The stability of the perovskite structure decreases by increase Ho ion as the tolerance factor decrease as given in Table 1. The density of the samples increases up to x = 0.2 and slowly decreases with increasing Ho content. The theoretical density Dx is greater than the bulk density due to the presence of pores in the material. The orthorhombic phase resists the movement of grain boundaries and prevents the grain growth leading to increase in the number of inner pores giving rise to the density as shown in Figure 4.

The crystallite size of BST was calculated using Scherer’s equation [10]:

d = k λ β cos θ

where k = 0.89 is constant, θ is the peak location, β is the full width at half maximum of the peak, and λ is the wavelength of the X-ray for Cu-Kα radiation (λ = 1.540598 Å). The behavior of crystallite size is shown in Figure 5. It was observed that the crystallite size tends to decrease with increasing Ho content. This is because Ho ions inhibit grain growth during sintering process leading to decrease of crystallite size.

The lattice parameters of La1xHoxFeO3 were similar to that given by standard orthorhombic ferrite in literature as shown in Figure 6.

Figure 7 shows the relation between rA and rB for La1xHoxFeO3 as a function of Ho content. The radius of the tetrahedral site rA decreases and rB increases.

Figure 4. The relation between the experimental density (D), theoretical density (Dx) and Ho content.

Figure 5. The relation between the crystallite size (d) and Ho (content).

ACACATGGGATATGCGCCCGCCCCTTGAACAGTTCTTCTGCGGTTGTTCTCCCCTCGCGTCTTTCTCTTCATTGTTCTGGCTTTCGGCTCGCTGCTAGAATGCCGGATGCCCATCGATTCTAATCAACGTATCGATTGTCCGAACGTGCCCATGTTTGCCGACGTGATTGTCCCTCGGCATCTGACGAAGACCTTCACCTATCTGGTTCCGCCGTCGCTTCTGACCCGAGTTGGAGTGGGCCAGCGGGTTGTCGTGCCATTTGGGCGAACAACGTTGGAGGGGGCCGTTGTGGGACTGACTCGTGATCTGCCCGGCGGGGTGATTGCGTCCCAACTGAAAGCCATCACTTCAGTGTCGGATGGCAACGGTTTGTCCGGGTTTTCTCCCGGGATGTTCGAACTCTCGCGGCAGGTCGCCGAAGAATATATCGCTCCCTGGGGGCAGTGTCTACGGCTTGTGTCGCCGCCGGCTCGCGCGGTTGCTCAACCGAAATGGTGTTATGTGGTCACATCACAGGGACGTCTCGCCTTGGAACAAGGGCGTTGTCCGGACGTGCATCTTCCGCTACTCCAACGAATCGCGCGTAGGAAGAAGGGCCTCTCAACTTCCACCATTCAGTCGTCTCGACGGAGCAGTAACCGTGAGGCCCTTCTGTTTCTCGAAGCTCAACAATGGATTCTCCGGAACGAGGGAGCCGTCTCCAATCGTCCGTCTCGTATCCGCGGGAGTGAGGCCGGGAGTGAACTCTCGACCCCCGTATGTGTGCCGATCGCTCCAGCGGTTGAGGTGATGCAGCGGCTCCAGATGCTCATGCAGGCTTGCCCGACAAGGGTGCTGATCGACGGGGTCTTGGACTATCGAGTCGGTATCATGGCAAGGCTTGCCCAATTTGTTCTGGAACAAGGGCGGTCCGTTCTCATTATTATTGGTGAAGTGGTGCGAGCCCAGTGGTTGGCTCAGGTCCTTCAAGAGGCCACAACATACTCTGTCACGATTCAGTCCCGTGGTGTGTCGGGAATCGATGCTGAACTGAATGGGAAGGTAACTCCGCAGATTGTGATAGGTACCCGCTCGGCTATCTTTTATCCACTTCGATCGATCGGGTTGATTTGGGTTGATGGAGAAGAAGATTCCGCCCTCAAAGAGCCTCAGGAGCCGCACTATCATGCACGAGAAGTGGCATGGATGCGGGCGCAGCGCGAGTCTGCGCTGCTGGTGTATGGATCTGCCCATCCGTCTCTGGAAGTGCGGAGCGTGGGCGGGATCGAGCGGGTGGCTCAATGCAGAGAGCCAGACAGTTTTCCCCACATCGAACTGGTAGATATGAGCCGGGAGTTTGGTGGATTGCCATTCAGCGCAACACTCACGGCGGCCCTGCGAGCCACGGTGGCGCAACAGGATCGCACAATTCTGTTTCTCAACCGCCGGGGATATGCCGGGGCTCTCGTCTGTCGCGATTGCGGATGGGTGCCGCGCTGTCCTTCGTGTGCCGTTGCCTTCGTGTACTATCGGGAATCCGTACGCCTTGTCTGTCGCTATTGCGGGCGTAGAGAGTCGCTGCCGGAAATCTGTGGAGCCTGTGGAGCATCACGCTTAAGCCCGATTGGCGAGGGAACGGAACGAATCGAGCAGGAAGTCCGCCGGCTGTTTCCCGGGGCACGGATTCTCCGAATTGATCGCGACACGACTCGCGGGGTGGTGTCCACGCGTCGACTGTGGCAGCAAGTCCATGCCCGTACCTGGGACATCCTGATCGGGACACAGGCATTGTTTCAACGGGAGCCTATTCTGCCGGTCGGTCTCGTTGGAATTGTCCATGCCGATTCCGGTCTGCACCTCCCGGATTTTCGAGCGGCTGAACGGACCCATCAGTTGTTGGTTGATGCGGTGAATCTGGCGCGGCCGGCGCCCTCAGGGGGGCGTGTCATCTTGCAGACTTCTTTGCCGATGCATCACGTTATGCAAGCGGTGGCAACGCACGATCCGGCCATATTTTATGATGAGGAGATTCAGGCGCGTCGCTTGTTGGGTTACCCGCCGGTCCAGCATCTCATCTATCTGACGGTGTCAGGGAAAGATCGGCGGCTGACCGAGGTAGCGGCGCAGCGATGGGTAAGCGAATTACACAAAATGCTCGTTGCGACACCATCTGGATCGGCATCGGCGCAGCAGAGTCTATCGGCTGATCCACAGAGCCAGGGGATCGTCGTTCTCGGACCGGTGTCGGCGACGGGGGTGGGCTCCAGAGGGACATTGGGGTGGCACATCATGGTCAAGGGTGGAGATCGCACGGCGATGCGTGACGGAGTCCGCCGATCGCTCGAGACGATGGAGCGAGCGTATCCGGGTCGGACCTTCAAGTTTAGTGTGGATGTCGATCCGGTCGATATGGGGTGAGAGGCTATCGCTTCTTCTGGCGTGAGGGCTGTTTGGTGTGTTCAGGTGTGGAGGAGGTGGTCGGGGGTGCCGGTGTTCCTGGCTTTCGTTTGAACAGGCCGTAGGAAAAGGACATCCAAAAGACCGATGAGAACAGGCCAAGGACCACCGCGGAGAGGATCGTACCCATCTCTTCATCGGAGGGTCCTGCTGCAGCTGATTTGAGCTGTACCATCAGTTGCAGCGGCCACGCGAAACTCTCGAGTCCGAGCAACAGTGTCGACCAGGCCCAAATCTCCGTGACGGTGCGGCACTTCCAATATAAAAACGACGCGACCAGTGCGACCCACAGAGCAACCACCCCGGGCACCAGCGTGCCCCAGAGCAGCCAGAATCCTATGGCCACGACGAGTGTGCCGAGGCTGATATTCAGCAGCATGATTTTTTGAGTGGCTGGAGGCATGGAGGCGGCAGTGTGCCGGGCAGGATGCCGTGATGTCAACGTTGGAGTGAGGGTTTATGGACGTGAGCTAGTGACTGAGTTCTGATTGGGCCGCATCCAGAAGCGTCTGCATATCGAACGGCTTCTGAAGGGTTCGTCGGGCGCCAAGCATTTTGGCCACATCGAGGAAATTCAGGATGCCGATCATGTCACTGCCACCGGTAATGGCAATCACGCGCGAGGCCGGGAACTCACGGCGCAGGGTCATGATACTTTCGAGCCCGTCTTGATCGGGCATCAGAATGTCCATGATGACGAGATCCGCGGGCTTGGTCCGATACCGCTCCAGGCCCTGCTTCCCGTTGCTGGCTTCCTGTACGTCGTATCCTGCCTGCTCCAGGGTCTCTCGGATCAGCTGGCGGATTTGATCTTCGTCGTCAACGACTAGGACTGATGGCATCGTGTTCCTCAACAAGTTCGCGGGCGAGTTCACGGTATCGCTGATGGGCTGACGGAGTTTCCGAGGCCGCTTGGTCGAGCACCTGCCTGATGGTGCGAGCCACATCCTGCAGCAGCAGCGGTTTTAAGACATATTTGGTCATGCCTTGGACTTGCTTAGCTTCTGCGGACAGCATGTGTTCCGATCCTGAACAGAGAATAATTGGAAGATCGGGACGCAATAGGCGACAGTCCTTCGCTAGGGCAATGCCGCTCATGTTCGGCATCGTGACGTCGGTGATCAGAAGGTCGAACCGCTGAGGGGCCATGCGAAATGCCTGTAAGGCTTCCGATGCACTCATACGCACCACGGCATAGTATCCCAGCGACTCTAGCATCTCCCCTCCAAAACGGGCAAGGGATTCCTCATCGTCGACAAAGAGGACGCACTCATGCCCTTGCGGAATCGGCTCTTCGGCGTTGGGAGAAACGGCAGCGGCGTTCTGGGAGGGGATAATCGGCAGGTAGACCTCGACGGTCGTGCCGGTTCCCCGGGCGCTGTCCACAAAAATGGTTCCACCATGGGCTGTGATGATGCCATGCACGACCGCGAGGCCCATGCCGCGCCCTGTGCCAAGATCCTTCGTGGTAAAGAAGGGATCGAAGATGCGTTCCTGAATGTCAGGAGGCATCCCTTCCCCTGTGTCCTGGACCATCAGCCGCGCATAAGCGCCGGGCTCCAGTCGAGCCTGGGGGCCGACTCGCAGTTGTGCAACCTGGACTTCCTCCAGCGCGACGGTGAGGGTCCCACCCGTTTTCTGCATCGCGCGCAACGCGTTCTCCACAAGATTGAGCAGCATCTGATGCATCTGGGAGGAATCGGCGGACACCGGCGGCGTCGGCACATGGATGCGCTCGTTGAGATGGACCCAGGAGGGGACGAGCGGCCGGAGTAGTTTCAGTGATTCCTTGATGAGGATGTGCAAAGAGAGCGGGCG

Figure 6. The relation between the lattice parameters (a, b, and c) and Ho content.

Figure 7. The relation between the tetrahedral radius (rA), octahedral radius (rB) and Ho content.

The substitution of Ho3+ ions with radius 0.86 Å at A site increases rA. The migration of Fe3+ from B site as a of A site expansion causes a decrease of rB values.

3.2. FTIR Spectra

The IR spectra in a wide range of wavenumber (200 - 1500 cm−1) was carried out for La1−xHoxFeO3 for (x = 0.0, 0.1, 0.2, 0.3, and 0.4) as shown in Figure 8. The IR spectra show the presence of two characteristic absorption bands in the far

Figure 8. FTIR spectra of La1−xHoxFeO3 ferrite.

infrared region. The lower frequency band assigned to oxygen octahedral O-Fe-O bending vibration [11] whereas the higher frequency absorption band assigned to oxygen tetrahedron Fe-O stretching vibration. The other weak bands appeared near lower frequency absorption band, which was resulted from the vibration of La3+-O2− bond, which decrease by increasing Ho content [12].